Last updated: February 21, 2008 - 12:26am
[SOURCE: PBS press release]
Paula A. Kerger, a top executive at New York's Educational Broadcasting Corporation, licensee of Thirteen/WNET and WLIW New York -â€“ two of the nation's largest public television stations -â€“ will become the Public Broadcasting Service's sixth president and chief executive officer on March 13, the PBS Board of Directors announced today. Ms. Kerger will direct the operations of the nation's largest public broadcasting service, comprised of 348 member stations that reach more than 99 percent of U.S. television households. She will succeed Pat Mitchell, who announced her plan to step down as PBS' president and CEO in February 2005.
Since 2004, Ms. Kerger has been executive vice president and chief operating officer of EBC. She manages the overall operations of the corporation, oversees the editorial content of the local station and educational outreach, and directs government affairs, development and communications as well as works closely with the President and Chairman on board issues. Ms. Kerger jointed EBC in 1993 as vice president and director of development and government affairs for Thirteen/WNET. Under her stewardship, the station's Campaign for Thirteen -- completed in 1997 -- raised $79 million, the largest endowment campaign ever undertaken by a public television station. In 2002, Ms. Kerger was promoted to vice president and station manager of Thirteen/WNET. In this role, Ms. Kerger oversaw local program acquisition, broadcast scheduling, communications, on-air promotion, and pledge production. In addition, she supervised individual giving, as well as Thirteen's volunteer program, viewer and member services, and government affairs. Ms. Kerger also directed the launch of four digital channels: ThirteenHD, Kids Thirteen, World and Create. The latter, launched in January 2006 through a partnership with WGBH/Boston and American Public Television, is public television's first 24-hour lifestyle channel.
Before joining EBC, Ms. Kerger was the director of principal gifts for the Metropolitan Opera. She also served as director of development and alumni affairs for International House in New York, and as program development officer for the U.S. Committee for UNICEF.
Ms. Kerger is vice chairman of American Public Television and vice chairman of the Association of Public Broadcasting Stations of New York. She is a founding trustee of the PBS Foundation and former chairman of the PBS Development Advisory Committee. She serves on the Eighth Congressional District Advisory Committee on Culture and the Arts and serves as a professional delegate of the Association of Public Television Stations (APTS), from which she received the 1997 Outstanding Grassroots Advocate Award. In 2000, she received the Frances P. Schuman Award from the National Friends of Public Broadcasting and in 2001 was named PBS Development Professional of the Year. In 2005, Ms. Kerger was named to the Women's Forum, an organization of 300 leading women in the professions, arts and business life of New York.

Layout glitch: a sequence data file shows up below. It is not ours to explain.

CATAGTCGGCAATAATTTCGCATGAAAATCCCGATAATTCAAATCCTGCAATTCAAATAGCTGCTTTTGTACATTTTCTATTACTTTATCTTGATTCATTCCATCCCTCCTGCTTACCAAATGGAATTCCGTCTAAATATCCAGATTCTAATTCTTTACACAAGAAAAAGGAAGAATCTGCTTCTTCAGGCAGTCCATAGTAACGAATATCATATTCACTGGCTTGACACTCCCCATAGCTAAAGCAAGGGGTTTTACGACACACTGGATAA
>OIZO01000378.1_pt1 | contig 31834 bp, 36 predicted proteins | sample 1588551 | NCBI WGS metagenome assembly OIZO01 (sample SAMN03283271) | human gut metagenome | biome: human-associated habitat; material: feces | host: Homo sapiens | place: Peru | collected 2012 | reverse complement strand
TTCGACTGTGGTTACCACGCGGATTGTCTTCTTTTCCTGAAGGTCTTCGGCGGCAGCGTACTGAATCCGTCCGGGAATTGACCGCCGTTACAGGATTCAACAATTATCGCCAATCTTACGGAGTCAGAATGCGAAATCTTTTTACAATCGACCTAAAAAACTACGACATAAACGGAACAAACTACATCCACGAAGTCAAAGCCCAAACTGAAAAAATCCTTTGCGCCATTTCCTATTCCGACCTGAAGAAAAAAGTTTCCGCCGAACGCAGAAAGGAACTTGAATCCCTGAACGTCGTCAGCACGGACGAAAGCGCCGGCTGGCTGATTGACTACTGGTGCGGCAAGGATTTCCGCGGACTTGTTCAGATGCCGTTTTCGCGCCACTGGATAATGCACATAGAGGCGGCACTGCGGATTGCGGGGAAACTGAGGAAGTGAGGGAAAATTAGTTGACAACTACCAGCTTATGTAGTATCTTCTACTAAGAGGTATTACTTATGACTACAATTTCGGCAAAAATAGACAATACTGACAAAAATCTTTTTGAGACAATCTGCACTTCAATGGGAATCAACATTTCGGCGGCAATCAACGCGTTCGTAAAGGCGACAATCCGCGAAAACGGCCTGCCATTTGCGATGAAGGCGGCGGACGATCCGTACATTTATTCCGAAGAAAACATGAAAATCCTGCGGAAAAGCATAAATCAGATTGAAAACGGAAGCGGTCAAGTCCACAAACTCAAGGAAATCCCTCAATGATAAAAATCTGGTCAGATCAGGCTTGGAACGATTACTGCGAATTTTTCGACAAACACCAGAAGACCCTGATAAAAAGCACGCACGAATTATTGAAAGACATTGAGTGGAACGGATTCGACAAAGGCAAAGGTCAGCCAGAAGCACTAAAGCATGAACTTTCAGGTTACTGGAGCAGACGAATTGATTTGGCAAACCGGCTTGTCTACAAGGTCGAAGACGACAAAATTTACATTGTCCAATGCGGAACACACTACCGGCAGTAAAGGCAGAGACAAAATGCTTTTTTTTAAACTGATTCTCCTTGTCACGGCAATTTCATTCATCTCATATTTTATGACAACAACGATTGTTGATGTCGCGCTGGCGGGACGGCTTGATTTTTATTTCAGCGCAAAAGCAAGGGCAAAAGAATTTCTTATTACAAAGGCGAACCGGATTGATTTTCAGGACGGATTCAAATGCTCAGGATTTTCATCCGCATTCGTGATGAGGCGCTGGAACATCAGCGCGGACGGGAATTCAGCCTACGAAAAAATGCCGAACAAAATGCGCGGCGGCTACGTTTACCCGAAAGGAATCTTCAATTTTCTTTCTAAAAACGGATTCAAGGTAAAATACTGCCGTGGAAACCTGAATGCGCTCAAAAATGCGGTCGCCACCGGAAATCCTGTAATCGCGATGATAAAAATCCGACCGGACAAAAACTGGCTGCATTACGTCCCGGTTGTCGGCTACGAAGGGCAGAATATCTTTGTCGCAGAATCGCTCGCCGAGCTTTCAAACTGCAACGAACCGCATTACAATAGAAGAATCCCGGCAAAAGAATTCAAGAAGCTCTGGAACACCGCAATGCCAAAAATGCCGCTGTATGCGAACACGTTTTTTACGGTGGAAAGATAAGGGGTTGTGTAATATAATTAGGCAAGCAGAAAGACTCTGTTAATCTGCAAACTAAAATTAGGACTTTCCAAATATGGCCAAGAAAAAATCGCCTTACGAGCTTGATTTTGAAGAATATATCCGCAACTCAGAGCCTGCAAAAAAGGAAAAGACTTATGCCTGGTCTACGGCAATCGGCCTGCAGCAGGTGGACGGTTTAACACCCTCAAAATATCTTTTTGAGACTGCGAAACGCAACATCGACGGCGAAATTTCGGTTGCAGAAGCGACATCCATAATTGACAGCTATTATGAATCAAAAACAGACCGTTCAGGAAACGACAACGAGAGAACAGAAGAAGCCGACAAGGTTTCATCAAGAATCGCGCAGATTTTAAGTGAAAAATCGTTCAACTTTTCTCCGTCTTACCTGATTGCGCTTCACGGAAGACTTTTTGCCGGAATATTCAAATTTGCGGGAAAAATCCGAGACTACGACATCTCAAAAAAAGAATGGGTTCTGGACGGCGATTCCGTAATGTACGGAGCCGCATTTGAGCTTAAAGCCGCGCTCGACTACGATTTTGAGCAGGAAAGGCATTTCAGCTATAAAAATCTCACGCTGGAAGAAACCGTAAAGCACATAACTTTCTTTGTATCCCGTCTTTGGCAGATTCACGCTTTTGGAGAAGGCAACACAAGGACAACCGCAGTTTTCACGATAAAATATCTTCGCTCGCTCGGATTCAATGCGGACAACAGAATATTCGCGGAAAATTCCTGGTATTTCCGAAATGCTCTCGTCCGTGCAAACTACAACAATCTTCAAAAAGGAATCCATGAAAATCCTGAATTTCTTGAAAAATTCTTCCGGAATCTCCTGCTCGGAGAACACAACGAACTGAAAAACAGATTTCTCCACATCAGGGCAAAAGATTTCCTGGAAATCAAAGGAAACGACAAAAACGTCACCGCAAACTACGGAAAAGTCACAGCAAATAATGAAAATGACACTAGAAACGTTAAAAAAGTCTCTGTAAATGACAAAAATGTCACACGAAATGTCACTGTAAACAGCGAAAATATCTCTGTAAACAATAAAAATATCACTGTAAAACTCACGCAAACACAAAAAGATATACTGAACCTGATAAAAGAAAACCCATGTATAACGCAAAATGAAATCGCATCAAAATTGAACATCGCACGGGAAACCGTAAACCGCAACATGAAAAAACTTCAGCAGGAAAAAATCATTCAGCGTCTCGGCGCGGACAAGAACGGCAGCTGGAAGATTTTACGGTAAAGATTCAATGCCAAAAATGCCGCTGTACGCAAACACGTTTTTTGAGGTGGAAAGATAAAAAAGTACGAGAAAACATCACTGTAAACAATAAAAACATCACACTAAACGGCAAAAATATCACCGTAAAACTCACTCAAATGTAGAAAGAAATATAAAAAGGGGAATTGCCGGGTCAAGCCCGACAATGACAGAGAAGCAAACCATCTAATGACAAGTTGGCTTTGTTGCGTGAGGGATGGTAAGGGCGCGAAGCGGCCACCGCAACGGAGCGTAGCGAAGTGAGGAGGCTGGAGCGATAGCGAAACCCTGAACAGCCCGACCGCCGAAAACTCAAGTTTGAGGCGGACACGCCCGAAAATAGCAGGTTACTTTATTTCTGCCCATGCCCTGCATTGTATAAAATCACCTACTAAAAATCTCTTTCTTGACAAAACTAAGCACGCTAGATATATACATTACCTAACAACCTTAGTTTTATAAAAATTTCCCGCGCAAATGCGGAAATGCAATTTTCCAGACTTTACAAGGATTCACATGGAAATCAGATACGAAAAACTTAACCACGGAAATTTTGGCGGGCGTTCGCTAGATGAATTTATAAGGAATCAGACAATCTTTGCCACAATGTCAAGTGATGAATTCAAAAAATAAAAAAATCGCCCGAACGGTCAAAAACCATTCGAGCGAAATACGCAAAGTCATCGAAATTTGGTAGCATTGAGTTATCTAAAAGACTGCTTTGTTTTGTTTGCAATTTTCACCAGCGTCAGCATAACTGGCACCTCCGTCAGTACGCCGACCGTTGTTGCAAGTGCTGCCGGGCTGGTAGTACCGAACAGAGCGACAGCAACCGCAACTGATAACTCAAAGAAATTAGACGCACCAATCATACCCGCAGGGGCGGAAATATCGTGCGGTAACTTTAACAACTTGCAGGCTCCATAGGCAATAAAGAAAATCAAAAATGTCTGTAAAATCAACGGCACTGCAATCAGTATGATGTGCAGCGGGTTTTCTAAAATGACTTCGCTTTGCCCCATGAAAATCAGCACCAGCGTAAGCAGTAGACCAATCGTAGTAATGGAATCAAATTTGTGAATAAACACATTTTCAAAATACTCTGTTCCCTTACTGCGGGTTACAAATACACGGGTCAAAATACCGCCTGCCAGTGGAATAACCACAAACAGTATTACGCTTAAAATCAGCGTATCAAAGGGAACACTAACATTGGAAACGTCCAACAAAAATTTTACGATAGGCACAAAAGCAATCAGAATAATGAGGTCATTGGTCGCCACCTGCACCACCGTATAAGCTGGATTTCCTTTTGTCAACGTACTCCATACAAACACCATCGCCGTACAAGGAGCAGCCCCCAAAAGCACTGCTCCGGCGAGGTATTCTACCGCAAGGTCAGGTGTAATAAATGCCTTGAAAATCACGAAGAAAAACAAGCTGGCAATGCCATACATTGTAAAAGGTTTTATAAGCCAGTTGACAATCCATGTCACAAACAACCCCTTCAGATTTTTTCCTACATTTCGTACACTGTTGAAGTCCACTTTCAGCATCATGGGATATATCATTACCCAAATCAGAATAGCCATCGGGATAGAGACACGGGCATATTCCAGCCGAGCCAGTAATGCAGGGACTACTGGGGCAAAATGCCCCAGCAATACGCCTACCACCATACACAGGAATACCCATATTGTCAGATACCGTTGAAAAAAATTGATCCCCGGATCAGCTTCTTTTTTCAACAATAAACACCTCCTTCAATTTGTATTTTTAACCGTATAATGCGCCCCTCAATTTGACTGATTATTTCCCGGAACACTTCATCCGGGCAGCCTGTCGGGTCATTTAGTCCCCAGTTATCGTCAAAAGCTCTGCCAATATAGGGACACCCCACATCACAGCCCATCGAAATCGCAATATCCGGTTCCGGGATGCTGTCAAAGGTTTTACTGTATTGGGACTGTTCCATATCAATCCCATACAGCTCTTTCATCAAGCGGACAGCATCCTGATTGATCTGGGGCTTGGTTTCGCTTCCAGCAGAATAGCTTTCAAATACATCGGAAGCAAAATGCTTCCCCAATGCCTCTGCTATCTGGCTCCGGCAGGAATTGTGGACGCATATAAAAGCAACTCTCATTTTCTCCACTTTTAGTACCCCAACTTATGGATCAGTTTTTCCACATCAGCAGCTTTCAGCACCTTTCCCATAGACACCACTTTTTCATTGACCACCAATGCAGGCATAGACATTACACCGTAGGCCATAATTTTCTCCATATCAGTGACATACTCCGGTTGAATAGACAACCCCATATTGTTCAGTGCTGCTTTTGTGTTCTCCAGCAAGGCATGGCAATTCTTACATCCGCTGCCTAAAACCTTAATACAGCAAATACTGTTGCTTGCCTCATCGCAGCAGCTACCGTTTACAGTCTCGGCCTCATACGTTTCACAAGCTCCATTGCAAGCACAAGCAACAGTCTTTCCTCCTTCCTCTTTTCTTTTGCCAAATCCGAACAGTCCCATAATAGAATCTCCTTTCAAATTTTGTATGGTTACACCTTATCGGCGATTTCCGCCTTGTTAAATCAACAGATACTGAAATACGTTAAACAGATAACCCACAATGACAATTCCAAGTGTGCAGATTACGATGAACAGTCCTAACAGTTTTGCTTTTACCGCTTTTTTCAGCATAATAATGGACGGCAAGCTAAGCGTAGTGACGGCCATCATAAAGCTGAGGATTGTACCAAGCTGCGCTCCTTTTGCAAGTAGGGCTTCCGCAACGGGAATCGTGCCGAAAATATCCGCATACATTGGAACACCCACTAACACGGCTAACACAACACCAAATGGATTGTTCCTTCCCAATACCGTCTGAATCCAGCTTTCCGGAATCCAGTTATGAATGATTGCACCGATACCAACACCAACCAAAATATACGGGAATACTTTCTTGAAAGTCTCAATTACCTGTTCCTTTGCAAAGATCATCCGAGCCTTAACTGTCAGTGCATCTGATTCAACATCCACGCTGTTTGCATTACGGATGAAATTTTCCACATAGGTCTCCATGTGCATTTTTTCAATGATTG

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We're excited and relieved to see a committed advocate of the public interest appointed to lead PBS. After the Kenneth Tomlinson controversy, the public is demanding change, and we hope that Paula Kerger will be a strong ally to advance needed reforms. Public broadcasting is at a crossroads. It will continue to suffer partisan attacks and threats to its budget without policies to protect long-term funding and provide political insulation. We look forward to working with the new president to put the public back in public broadcasting.
* To succeed, Ms. Kerger has to ruffle feathers; not hide behind Big Bird's.
[SOURCE: Center for Digital Democracy]
Ms. Kerger has to quickly articulate a serious public interest vision for non-commercial digital TV. She has to challenge the system--including the stations, independents and other producers--to create content that illustrates that public television is relevant and necessary in the broadband era. Kerger has to also fearlessly defend the mission of public television to produce serious, thought-provoking, and risk-taking programming --especially against the conservative cabal running CPB and much of Congress. She also has to develop a plan that will build financial support to keep public television in business. There's no question that she faces a near impossible task--but one that must be done if PBS is to survive. Kerger also has to reach out to the constituency of those who care about the quality of our media lives and also want to see greater expression of diversity on television. She has to ignore the ever-pressing demands of the producing stations--such as WNET--while reaching out to women, persons of color, independents. These groups are being left out of the media revolution. She needs to harness their energy and support to spearhead a movement to preserve non-commercial TV in the digital age.
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